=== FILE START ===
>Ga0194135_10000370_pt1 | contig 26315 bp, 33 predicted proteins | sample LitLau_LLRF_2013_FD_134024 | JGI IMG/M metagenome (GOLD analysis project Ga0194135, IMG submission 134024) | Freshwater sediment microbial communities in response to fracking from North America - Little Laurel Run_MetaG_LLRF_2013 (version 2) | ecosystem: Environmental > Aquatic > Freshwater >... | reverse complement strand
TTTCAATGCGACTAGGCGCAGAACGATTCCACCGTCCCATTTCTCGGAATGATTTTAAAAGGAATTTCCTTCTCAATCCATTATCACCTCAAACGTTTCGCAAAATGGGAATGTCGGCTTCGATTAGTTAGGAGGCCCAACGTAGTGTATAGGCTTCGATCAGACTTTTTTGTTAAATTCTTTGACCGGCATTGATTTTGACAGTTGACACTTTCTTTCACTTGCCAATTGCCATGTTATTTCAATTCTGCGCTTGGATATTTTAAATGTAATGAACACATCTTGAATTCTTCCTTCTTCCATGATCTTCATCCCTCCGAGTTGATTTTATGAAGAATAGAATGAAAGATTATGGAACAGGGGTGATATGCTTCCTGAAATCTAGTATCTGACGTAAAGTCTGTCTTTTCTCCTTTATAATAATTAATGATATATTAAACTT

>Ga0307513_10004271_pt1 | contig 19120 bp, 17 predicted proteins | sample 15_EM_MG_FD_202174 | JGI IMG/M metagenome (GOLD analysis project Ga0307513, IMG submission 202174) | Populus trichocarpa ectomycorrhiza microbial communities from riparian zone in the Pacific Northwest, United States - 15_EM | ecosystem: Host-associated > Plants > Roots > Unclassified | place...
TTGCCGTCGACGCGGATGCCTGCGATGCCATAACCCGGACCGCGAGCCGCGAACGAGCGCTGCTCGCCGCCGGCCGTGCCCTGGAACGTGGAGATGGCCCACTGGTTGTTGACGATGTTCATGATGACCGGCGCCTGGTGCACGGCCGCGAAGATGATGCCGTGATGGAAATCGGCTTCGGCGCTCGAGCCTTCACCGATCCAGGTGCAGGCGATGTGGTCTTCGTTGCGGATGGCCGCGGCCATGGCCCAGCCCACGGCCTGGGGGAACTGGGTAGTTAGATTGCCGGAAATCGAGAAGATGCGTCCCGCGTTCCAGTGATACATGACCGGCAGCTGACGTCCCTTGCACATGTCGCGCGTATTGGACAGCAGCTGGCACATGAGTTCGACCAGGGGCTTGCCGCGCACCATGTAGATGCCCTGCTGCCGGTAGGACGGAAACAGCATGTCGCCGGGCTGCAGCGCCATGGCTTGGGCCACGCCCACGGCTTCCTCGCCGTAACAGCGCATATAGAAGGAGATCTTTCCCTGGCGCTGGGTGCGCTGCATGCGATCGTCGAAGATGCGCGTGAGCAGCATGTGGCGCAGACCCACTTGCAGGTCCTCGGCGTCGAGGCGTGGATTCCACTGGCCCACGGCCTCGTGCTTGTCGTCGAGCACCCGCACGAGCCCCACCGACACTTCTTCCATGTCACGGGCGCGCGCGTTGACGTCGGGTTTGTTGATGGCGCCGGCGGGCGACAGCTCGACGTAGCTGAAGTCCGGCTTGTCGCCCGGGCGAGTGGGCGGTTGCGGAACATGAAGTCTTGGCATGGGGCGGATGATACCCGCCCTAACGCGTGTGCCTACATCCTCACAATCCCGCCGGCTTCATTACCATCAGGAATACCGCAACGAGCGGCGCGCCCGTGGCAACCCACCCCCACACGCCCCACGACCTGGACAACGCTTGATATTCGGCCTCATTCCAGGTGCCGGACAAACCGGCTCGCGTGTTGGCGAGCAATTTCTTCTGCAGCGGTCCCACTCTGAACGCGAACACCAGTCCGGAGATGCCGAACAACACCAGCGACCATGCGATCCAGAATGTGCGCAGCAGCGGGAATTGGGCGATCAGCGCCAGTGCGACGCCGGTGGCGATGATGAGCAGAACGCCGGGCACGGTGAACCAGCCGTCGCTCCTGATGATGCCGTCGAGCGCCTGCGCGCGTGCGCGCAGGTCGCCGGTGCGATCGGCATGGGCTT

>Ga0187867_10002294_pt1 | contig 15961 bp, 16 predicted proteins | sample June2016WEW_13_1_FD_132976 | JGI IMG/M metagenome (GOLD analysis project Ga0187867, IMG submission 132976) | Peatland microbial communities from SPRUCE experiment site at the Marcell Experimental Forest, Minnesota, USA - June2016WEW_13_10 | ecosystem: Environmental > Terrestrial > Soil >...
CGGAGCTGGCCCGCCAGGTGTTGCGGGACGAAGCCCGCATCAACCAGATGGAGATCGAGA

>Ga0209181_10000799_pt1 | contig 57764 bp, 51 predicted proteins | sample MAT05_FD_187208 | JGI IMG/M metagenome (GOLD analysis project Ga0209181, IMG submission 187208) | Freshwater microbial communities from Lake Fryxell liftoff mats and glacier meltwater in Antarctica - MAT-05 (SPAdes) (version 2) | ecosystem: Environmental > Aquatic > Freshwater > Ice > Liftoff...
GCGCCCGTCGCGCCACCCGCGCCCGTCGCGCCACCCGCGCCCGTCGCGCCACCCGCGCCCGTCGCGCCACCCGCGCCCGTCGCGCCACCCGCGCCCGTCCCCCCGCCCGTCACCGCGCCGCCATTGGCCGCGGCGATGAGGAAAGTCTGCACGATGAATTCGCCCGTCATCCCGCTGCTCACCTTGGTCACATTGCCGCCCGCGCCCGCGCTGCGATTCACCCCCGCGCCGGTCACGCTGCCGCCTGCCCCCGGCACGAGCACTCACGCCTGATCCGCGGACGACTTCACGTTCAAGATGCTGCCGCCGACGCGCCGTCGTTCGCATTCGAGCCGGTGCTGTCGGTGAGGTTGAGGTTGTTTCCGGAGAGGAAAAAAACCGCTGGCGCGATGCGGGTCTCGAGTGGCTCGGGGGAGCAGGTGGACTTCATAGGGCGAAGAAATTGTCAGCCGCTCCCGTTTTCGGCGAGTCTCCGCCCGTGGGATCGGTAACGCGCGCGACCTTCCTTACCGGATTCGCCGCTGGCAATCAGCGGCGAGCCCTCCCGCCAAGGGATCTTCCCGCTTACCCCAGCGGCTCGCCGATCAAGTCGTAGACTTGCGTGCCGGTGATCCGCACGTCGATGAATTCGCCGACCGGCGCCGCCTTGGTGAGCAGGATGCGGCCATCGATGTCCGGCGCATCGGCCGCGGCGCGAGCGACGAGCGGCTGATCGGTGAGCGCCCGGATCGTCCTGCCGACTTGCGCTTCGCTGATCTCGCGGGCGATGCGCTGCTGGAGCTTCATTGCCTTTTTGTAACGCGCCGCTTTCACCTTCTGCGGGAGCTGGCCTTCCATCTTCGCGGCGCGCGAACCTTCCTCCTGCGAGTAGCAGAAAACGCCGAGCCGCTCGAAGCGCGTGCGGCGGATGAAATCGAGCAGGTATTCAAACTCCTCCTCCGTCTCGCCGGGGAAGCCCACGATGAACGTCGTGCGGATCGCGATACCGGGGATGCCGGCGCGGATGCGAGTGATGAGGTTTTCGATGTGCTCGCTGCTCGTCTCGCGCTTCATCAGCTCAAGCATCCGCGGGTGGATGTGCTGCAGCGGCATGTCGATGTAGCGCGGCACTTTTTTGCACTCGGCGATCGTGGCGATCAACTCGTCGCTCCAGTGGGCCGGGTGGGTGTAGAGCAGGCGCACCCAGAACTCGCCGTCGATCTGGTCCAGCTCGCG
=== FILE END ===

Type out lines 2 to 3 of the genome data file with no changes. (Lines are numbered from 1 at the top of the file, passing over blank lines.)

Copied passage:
TTTCAATGCGACTAGGCGCAGAACGATTCCACCGTCCCATTTCTCGGAATGATTTTAAAAGGAATTTCCTTCTCAATCCATTATCACCTCAAACGTTTCGCAAAATGGGAATGTCGGCTTCGATTAGTTAGGAGGCCCAACGTAGTGTATAGGCTTCGATCAGACTTTTTTGTTAAATTCTTTGACCGGCATTGATTTTGACAGTTGACACTTTCTTTCACTTGCCAATTGCCATGTTATTTCAATTCTGCGCTTGGATATTTTAAATGTAATGAACACATCTTGAATTCTTCCTTCTTCCATGATCTTCATCCCTCCGAGTTGATTTTATGAAGAATAGAATGAAAGATTATGGAACAGGGGTGATATGCTTCCTGAAATCTAGTATCTGACGTAAAGTCTGTCTTTTCTCCTTTATAATAATTAATGATATATTAAACTT

>Ga0307513_10004271_pt1 | contig 19120 bp, 17 predicted proteins | sample 15_EM_MG_FD_202174 | JGI IMG/M metagenome (GOLD analysis project Ga0307513, IMG submission 202174) | Populus trichocarpa ectomycorrhiza microbial communities from riparian zone in the Pacific Northwest, United States - 15_EM | ecosystem: Host-associated > Plants > Roots > Unclassified | place...